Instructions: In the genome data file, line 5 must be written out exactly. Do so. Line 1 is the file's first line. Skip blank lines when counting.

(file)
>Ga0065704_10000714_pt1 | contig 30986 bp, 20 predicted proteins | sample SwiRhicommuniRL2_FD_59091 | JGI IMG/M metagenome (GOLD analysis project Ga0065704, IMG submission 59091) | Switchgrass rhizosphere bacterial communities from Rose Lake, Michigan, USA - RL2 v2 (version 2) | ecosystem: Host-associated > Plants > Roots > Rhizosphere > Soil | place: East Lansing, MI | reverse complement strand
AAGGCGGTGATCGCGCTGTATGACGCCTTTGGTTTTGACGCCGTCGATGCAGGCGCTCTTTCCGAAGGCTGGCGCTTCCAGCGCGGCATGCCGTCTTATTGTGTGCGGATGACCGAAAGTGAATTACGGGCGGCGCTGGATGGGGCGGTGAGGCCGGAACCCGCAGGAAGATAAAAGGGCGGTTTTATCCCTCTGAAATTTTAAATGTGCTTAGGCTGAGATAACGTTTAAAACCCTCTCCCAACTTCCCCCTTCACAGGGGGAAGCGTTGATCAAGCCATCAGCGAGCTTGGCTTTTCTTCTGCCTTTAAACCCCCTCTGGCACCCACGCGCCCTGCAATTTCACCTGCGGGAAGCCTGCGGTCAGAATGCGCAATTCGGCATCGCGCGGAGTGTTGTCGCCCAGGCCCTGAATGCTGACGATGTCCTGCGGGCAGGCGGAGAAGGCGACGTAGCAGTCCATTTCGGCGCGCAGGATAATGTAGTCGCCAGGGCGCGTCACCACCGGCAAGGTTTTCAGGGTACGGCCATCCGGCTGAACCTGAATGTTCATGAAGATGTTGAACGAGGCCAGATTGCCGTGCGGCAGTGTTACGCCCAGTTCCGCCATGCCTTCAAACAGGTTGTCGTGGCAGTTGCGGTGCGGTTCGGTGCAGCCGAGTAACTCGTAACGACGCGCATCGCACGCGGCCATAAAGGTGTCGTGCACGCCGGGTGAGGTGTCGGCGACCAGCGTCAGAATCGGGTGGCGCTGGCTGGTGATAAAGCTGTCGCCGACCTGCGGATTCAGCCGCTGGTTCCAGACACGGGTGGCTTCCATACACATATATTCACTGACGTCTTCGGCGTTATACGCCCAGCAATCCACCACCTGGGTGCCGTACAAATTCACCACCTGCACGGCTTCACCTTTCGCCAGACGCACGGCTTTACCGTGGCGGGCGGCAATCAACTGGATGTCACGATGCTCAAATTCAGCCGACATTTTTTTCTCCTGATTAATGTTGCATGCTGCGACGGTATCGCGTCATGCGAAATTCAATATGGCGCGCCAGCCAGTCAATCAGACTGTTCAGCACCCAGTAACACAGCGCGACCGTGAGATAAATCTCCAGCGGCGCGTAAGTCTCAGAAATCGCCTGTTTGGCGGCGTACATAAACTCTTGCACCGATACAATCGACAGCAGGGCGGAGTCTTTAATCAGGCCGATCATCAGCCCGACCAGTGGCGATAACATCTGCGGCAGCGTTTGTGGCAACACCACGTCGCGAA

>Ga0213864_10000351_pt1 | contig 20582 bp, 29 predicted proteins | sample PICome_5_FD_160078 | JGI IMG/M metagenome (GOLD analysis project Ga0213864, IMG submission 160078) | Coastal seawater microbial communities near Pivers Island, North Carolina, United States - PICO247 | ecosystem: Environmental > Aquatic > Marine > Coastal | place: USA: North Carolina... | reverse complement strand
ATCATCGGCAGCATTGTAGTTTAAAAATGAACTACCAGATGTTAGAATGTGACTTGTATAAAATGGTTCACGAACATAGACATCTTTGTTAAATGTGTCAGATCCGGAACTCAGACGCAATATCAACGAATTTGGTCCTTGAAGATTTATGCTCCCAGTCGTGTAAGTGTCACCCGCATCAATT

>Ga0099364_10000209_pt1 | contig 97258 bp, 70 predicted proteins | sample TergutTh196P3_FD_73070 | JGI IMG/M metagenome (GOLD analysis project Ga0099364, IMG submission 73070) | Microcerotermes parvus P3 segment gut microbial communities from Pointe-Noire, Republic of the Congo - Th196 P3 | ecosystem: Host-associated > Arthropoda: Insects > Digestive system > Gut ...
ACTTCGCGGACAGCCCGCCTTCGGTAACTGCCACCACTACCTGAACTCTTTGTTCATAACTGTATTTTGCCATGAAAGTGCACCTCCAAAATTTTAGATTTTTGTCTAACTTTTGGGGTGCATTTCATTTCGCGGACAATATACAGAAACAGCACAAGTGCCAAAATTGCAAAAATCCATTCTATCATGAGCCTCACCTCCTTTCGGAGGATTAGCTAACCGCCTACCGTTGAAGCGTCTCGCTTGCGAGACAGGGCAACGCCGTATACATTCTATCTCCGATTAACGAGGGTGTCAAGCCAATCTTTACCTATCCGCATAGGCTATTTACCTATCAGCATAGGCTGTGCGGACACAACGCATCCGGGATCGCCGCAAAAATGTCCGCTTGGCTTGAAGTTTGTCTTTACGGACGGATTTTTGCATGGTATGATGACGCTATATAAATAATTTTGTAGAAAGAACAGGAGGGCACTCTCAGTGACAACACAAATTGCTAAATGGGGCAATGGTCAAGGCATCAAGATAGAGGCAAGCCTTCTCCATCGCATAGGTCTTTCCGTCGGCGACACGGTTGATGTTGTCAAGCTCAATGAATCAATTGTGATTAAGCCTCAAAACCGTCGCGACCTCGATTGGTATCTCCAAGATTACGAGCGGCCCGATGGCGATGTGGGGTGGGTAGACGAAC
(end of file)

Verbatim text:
>Ga0099364_10000209_pt1 | contig 97258 bp, 70 predicted proteins | sample TergutTh196P3_FD_73070 | JGI IMG/M metagenome (GOLD analysis project Ga0099364, IMG submission 73070) | Microcerotermes parvus P3 segment gut microbial communities from Pointe-Noire, Republic of the Congo - Th196 P3 | ecosystem: Host-associated > Arthropoda: Insects > Digestive system > Gut ...